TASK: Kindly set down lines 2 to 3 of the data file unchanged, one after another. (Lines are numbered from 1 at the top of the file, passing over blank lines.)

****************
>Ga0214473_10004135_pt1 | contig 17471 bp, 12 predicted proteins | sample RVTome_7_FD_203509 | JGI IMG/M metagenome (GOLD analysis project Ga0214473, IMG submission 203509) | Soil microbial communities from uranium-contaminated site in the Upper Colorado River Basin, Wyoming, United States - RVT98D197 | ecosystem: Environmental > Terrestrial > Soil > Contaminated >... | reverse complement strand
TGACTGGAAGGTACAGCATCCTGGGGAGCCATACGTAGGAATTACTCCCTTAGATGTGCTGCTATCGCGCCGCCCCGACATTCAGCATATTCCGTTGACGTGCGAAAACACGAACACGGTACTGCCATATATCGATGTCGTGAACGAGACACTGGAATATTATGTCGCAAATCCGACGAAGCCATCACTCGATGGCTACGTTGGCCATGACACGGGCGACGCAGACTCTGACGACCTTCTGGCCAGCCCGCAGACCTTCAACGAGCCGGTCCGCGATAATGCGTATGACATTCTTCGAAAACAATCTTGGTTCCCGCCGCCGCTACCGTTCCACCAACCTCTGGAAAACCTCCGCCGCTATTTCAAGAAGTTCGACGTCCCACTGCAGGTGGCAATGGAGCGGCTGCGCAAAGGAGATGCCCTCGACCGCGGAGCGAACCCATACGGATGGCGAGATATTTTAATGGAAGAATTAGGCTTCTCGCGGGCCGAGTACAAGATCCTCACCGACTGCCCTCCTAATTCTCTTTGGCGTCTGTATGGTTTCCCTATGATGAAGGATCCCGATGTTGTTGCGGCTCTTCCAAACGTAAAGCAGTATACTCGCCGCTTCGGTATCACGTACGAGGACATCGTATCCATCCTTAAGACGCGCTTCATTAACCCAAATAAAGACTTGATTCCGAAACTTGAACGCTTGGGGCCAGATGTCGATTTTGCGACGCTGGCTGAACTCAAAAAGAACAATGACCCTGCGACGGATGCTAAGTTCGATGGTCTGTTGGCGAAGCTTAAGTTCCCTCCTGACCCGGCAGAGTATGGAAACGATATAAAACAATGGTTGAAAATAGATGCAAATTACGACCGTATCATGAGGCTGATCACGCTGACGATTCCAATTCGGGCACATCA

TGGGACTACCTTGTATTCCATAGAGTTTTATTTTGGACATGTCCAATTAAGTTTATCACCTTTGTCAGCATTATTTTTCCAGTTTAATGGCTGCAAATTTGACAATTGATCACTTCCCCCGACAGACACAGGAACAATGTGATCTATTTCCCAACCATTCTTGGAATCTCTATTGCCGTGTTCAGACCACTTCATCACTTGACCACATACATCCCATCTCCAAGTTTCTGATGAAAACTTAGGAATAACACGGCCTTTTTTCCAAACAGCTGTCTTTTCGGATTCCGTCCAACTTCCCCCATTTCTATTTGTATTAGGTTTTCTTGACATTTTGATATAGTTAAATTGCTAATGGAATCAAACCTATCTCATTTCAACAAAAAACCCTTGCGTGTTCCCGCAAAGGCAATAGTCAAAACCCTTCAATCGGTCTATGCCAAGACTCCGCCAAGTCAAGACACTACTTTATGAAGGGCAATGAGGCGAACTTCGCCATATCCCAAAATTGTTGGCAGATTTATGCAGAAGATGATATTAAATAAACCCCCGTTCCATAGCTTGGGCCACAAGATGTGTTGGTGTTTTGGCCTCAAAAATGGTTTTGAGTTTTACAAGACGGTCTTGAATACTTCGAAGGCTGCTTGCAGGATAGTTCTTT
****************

TGACTGGAAGGTACAGCATCCTGGGGAGCCATACGTAGGAATTACTCCCTTAGATGTGCTGCTATCGCGCCGCCCCGACATTCAGCATATTCCGTTGACGTGCGAAAACACGAACACGGTACTGCCATATATCGATGTCGTGAACGAGACACTGGAATATTATGTCGCAAATCCGACGAAGCCATCACTCGATGGCTACGTTGGCCATGACACGGGCGACGCAGACTCTGACGACCTTCTGGCCAGCCCGCAGACCTTCAACGAGCCGGTCCGCGATAATGCGTATGACATTCTTCGAAAACAATCTTGGTTCCCGCCGCCGCTACCGTTCCACCAACCTCTGGAAAACCTCCGCCGCTATTTCAAGAAGTTCGACGTCCCACTGCAGGTGGCAATGGAGCGGCTGCGCAAAGGAGATGCCCTCGACCGCGGAGCGAACCCATACGGATGGCGAGATATTTTAATGGAAGAATTAGGCTTCTCGCGGGCCGAGTACAAGATCCTCACCGACTGCCCTCCTAATTCTCTTTGGCGTCTGTATGGTTTCCCTATGATGAAGGATCCCGATGTTGTTGCGGCTCTTCCAAACGTAAAGCAGTATACTCGCCGCTTCGGTATCACGTACGAGGACATCGTATCCATCCTTAAGACGCGCTTCATTAACCCAAATAAAGACTTGATTCCGAAACTTGAACGCTTGGGGCCAGATGTCGATTTTGCGACGCTGGCTGAACTCAAAAAGAACAATGACCCTGCGACGGATGCTAAGTTCGATGGTCTGTTGGCGAAGCTTAAGTTCCCTCCTGACCCGGCAGAGTATGGAAACGATATAAAACAATGGTTGAAAATAGATGCAAATTACGACCGTATCATGAGGCTGATCACGCTGACGATTCCAATTCGGGCACATCA

TGGGACTACCTTGTATTCCATAGAGTTTTATTTTGGACATGTCCAATTAAGTTTATCACCTTTGTCAGCATTATTTTTCCAGTTTAATGGCTGCAAATTTGACAATTGATCACTTCCCCCGACAGACACAGGAACAATGTGATCTATTTCCCAACCATTCTTGGAATCTCTATTGCCGTGTTCAGACCACTTCATCACTTGACCACATACATCCCATCTCCAAGTTTCTGATGAAAACTTAGGAATAACACGGCCTTTTTTCCAAACAGCTGTCTTTTCGGATTCCGTCCAACTTCCCCCATTTCTATTTGTATTAGGTTTTCTTGACATTTTGATATAGTTAAATTGCTAATGGAATCAAACCTATCTCATTTCAACAAAAAACCCTTGCGTGTTCCCGCAAAGGCAATAGTCAAAACCCTTCAATCGGTCTATGCCAAGACTCCGCCAAGTCAAGACACTACTTTATGAAGGGCAATGAGGCGAACTTCGCCATATCCCAAAATTGTTGGCAGATTTATGCAGAAGATGATATTAAATAAACCCCCGTTCCATAGCTTGGGCCACAAGATGTGTTGGTGTTTTGGCCTCAAAAATGGTTTTGAGTTTTACAAGACGGTCTTGAATACTTCGAAGGCTGCTTGCAGGATAGTTCTTT